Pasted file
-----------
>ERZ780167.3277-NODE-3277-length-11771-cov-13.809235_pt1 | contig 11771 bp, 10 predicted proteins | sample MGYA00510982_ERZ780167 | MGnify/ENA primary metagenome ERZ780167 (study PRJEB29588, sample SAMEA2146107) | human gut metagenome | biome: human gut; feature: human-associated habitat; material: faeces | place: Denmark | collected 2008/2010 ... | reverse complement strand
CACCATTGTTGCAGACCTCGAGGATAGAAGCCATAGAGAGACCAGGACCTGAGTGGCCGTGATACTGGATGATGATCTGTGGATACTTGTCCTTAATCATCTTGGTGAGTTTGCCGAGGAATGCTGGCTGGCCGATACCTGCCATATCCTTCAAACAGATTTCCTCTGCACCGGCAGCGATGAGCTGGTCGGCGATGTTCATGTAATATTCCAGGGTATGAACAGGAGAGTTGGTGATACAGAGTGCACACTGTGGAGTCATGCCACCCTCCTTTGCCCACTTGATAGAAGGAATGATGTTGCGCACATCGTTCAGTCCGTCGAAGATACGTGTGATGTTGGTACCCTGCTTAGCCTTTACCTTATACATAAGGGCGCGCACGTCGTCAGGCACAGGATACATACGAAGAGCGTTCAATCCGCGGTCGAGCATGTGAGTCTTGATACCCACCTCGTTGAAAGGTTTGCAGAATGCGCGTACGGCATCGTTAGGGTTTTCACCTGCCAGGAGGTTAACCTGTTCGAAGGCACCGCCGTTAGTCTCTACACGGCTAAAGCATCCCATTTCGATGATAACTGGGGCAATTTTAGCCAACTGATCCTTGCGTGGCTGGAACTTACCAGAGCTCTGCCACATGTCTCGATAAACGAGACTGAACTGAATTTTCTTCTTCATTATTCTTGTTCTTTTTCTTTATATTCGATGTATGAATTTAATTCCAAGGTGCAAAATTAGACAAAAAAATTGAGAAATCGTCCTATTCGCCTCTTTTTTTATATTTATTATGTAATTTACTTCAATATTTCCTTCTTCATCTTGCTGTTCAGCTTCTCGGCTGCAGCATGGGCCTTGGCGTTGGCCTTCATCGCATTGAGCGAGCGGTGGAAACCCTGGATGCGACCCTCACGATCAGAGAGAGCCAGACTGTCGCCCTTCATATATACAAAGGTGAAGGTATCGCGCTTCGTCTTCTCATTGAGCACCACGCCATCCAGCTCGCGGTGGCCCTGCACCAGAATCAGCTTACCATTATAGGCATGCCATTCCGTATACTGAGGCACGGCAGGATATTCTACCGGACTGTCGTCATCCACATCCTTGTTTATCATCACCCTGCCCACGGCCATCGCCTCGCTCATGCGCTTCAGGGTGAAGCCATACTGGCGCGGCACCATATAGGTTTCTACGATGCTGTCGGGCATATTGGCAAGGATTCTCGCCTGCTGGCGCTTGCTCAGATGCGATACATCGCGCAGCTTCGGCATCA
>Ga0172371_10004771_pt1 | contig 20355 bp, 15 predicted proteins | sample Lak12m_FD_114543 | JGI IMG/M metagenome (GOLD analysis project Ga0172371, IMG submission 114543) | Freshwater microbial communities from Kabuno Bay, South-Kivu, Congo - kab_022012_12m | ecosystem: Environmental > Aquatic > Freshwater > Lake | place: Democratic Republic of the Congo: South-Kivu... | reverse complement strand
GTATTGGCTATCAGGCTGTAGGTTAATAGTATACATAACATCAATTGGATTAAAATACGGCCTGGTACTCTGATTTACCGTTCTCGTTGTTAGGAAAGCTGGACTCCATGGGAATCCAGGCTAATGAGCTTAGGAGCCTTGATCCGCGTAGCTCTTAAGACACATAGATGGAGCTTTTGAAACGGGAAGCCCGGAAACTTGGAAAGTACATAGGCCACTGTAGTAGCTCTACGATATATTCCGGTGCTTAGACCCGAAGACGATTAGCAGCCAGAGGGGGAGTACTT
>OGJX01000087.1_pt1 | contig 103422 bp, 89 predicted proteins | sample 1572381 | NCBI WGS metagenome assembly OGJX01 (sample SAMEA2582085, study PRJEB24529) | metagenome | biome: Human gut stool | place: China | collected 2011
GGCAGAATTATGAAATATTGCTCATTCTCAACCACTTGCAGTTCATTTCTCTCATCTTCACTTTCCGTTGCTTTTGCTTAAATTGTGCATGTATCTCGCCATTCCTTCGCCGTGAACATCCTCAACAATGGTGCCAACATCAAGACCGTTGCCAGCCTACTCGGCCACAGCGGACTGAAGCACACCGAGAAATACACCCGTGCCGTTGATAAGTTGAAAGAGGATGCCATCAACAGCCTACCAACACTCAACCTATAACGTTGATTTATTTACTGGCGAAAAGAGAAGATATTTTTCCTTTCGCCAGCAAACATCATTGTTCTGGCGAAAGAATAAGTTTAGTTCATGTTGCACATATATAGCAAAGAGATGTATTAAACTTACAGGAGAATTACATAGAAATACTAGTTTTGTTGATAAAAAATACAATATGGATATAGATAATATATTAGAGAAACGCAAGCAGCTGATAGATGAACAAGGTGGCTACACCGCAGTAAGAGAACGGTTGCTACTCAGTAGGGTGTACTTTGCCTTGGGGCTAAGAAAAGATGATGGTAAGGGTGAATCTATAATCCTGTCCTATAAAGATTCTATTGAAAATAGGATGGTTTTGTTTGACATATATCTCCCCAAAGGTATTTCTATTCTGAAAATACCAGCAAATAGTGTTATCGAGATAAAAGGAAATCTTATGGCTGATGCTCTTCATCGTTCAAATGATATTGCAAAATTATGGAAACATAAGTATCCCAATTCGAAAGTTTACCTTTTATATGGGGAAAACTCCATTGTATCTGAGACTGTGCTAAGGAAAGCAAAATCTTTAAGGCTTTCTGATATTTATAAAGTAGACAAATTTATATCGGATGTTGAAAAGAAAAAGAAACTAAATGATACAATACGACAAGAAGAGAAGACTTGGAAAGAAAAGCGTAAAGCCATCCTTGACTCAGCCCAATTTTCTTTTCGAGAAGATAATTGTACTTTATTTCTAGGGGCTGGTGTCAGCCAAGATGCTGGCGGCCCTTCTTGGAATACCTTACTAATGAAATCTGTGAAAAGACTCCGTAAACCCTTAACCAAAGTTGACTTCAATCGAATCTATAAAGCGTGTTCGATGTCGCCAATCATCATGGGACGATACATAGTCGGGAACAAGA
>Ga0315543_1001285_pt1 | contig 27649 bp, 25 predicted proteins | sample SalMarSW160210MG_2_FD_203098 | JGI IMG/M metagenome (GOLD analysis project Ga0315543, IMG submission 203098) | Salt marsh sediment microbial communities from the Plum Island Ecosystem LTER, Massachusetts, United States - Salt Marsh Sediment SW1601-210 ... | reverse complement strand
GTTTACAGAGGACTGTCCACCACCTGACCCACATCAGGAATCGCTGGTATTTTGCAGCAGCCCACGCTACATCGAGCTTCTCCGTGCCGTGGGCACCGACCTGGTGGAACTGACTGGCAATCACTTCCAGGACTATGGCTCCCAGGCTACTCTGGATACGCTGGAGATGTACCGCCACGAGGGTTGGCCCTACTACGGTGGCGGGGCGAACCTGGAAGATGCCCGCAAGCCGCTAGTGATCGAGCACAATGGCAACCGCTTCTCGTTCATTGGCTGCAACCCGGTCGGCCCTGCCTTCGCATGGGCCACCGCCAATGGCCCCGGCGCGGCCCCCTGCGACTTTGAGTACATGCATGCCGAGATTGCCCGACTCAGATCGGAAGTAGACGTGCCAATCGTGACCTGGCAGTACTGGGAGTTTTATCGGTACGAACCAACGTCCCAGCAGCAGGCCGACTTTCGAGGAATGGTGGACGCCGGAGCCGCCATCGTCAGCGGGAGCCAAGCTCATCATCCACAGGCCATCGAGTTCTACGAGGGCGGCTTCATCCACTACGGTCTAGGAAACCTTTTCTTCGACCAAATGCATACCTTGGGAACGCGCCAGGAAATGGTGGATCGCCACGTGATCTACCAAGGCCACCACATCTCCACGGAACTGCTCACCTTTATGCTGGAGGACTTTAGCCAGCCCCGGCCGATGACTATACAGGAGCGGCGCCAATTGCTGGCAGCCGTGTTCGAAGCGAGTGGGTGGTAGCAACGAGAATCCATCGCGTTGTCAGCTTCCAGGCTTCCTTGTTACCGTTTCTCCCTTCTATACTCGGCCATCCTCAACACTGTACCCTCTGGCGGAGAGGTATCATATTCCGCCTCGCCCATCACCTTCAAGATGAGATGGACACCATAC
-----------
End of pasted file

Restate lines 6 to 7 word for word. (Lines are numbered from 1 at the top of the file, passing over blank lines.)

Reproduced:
GGCAGAATTATGAAATATTGCTCATTCTCAACCACTTGCAGTTCATTTCTCTCATCTTCACTTTCCGTTGCTTTTGCTTAAATTGTGCATGTATCTCGCCATTCCTTCGCCGTGAACATCCTCAACAATGGTGCCAACATCAAGACCGTTGCCAGCCTACTCGGCCACAGCGGACTGAAGCACACCGAGAAATACACCCGTGCCGTTGATAAGTTGAAAGAGGATGCCATCAACAGCCTACCAACACTCAACCTATAACGTTGATTTATTTACTGGCGAAAAGAGAAGATATTTTTCCTTTCGCCAGCAAACATCATTGTTCTGGCGAAAGAATAAGTTTAGTTCATGTTGCACATATATAGCAAAGAGATGTATTAAACTTACAGGAGAATTACATAGAAATACTAGTTTTGTTGATAAAAAATACAATATGGATATAGATAATATATTAGAGAAACGCAAGCAGCTGATAGATGAACAAGGTGGCTACACCGCAGTAAGAGAACGGTTGCTACTCAGTAGGGTGTACTTTGCCTTGGGGCTAAGAAAAGATGATGGTAAGGGTGAATCTATAATCCTGTCCTATAAAGATTCTATTGAAAATAGGATGGTTTTGTTTGACATATATCTCCCCAAAGGTATTTCTATTCTGAAAATACCAGCAAATAGTGTTATCGAGATAAAAGGAAATCTTATGGCTGATGCTCTTCATCGTTCAAATGATATTGCAAAATTATGGAAACATAAGTATCCCAATTCGAAAGTTTACCTTTTATATGGGGAAAACTCCATTGTATCTGAGACTGTGCTAAGGAAAGCAAAATCTTTAAGGCTTTCTGATATTTATAAAGTAGACAAATTTATATCGGATGTTGAAAAGAAAAAGAAACTAAATGATACAATACGACAAGAAGAGAAGACTTGGAAAGAAAAGCGTAAAGCCATCCTTGACTCAGCCCAATTTTCTTTTCGAGAAGATAATTGTACTTTATTTCTAGGGGCTGGTGTCAGCCAAGATGCTGGCGGCCCTTCTTGGAATACCTTACTAATGAAATCTGTGAAAAGACTCCGTAAACCCTTAACCAAAGTTGACTTCAATCGAATCTATAAAGCGTGTTCGATGTCGCCAATCATCATGGGACGATACATAGTCGGGAACAAGA
>Ga0315543_1001285_pt1 | contig 27649 bp, 25 predicted proteins | sample SalMarSW160210MG_2_FD_203098 | JGI IMG/M metagenome (GOLD analysis project Ga0315543, IMG submission 203098) | Salt marsh sediment microbial communities from the Plum Island Ecosystem LTER, Massachusetts, United States - Salt Marsh Sediment SW1601-210 ... | reverse complement strand